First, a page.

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When selling your home, it is important to understand the conveyancing process in order to avoid any problems. As soon as you accept an offer on your property, the conveyancing process begins. You will normally need a solicitor or conveyancer to act on your behalf and conduct the process from start to finish.
As soon as you have chosen a solicitor or conveyancer you will be provided with paperwork outlining the terms offered by them as well as their fees and anything you are expected to pay upfront. You will be given detailed questionnaires to complete regarding your property and what you have agreed to be included in the sale. The details contained within the questionnaires will be used by your solicitor to draw up a contract which will be sent to the buyer or their solicitor for approval.
From this point, there may be negotiations regarding the contract, with things such as a final date of completion, the fixtures and fittings to be included in the final sale or how much extra is expected ot be paid for any fixtures and fittings otherwise agreed. Once the buyer has had a survey completed on your property, you may also need to negotiate repairs if anything major is flagged up.
At some point, you will need to request a redemption figure from your mortgage provider, which will explain how much you will need to pay them upon completion of the sale.
On the agreed date and time of exchanging contracts, your solicitor or conveyancer will usually undergo the exchange on both yours and the buyers behalf. They will ensure the contracts are identical before exchanging them in the post. Once the exchange of contracts is complete, you are legally obliged to sell your property, which also means that if the buyer pulls out or changes their mind, you are able to keep their deposit but in the same way if you pull out, the buyer could sue you.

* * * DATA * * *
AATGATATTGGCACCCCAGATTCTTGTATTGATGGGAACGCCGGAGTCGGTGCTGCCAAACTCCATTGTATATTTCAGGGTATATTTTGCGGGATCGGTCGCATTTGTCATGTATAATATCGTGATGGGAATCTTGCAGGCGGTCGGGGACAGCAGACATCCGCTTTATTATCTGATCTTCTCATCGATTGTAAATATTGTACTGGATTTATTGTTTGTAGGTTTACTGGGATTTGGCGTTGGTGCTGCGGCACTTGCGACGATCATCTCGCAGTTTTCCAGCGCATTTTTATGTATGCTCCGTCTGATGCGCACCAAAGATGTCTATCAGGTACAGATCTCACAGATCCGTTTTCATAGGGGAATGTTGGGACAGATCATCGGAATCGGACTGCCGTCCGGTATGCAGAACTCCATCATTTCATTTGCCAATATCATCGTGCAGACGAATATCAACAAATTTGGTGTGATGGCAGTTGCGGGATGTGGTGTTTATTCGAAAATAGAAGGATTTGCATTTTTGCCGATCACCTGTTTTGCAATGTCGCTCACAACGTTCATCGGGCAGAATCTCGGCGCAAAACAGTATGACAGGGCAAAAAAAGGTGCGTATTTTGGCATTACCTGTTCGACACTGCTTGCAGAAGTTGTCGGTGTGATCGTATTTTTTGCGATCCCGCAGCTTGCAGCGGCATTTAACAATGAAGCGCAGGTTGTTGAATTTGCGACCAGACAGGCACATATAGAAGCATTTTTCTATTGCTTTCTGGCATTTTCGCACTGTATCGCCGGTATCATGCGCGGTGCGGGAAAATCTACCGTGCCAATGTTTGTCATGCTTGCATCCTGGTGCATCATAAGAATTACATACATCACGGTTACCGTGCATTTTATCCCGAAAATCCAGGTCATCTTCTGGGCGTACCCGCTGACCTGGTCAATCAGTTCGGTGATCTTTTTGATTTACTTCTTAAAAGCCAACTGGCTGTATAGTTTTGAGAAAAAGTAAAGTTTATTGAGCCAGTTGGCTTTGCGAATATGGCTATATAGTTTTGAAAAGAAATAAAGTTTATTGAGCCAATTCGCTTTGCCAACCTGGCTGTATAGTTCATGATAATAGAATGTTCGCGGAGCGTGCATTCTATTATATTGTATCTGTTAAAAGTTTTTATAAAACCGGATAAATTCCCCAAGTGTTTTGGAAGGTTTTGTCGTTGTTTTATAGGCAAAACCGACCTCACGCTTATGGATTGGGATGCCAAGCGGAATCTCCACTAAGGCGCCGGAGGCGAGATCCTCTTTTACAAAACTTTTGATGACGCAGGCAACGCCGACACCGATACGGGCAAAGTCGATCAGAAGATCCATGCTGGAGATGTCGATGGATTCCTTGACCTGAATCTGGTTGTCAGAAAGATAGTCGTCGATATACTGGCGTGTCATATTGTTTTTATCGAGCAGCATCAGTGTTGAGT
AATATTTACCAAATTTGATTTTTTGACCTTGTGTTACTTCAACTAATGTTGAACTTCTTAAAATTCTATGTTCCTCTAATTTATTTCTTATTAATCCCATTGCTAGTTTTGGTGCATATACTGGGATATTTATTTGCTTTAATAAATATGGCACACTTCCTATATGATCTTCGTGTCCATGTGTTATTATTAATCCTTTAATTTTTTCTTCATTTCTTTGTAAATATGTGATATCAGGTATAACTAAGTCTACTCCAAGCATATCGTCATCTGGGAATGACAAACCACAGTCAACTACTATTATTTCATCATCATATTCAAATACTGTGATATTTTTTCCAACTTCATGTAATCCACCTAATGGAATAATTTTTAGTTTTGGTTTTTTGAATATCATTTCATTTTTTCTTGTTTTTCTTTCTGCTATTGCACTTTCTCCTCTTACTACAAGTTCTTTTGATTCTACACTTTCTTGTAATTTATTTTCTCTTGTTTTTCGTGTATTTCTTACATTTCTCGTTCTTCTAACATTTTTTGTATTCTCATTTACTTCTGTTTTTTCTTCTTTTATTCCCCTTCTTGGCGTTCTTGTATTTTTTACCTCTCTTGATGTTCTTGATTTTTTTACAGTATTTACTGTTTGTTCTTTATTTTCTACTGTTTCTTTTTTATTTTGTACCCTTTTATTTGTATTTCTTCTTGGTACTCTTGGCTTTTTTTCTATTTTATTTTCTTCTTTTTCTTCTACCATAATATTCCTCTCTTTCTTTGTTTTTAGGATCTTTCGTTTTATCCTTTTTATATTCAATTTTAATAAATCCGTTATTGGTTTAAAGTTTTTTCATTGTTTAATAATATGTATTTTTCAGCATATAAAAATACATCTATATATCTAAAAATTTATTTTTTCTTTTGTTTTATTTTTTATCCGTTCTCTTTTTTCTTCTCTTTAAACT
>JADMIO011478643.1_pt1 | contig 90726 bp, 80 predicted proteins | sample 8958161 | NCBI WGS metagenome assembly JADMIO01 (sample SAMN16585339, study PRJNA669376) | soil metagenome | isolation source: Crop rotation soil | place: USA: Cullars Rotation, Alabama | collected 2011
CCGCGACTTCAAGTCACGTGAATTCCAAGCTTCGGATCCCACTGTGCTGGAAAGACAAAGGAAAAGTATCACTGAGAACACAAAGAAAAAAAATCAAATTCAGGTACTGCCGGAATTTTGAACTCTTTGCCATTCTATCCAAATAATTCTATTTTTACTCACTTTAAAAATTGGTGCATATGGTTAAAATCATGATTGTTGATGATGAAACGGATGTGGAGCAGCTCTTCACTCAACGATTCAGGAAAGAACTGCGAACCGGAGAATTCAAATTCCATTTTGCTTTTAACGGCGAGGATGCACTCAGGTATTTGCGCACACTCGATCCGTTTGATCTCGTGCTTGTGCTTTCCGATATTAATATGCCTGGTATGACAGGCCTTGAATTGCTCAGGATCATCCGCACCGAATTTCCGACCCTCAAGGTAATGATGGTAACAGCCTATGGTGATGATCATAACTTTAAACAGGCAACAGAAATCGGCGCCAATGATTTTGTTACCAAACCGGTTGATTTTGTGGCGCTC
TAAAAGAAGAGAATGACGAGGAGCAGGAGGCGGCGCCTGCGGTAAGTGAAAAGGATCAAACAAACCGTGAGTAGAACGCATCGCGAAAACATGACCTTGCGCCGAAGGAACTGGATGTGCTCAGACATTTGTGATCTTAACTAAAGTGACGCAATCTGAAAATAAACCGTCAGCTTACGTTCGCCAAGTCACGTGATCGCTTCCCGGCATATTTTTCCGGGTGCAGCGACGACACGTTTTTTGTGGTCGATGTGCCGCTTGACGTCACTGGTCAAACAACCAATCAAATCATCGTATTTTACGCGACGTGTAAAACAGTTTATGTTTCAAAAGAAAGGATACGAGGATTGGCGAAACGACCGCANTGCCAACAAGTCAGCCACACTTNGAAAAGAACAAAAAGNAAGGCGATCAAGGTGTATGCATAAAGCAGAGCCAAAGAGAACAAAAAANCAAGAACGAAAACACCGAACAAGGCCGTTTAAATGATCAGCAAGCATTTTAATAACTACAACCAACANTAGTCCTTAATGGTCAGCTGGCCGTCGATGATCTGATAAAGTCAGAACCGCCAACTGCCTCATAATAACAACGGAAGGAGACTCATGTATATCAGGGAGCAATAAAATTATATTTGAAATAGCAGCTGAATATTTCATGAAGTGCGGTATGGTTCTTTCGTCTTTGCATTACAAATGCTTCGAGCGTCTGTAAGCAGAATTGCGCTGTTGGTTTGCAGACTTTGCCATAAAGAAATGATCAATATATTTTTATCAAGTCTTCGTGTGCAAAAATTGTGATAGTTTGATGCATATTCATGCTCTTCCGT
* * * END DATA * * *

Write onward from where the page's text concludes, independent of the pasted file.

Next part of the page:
Following the exchange, you will receive the deposit from the buyer. However you do not usually need to move out of the property until completion as you own the property still until this point. On the day of completion, you will hand over the keys; usually to the estate agent and leave any spare sets in the property. Both you and your solicitor will receive the outstanding balance as agreed. You would not usually hand over the keys until this has been confirmed by your bank or solicitor. You will also be expected to hand over all legal documents proving ownership of the property and your mortgage provider will be paid in full, leaving you with any surplus.
After completion of the sale, you will usually be invoiced by your solicitor or conveyancer with a breakdown of their fees, as well as any fees not already paid to the estate agent. If you are purchasing another property as well as selling your own, then your solicitor will usually carry out both sides of the process both as a buyer and a seller, taking the pressure off you.
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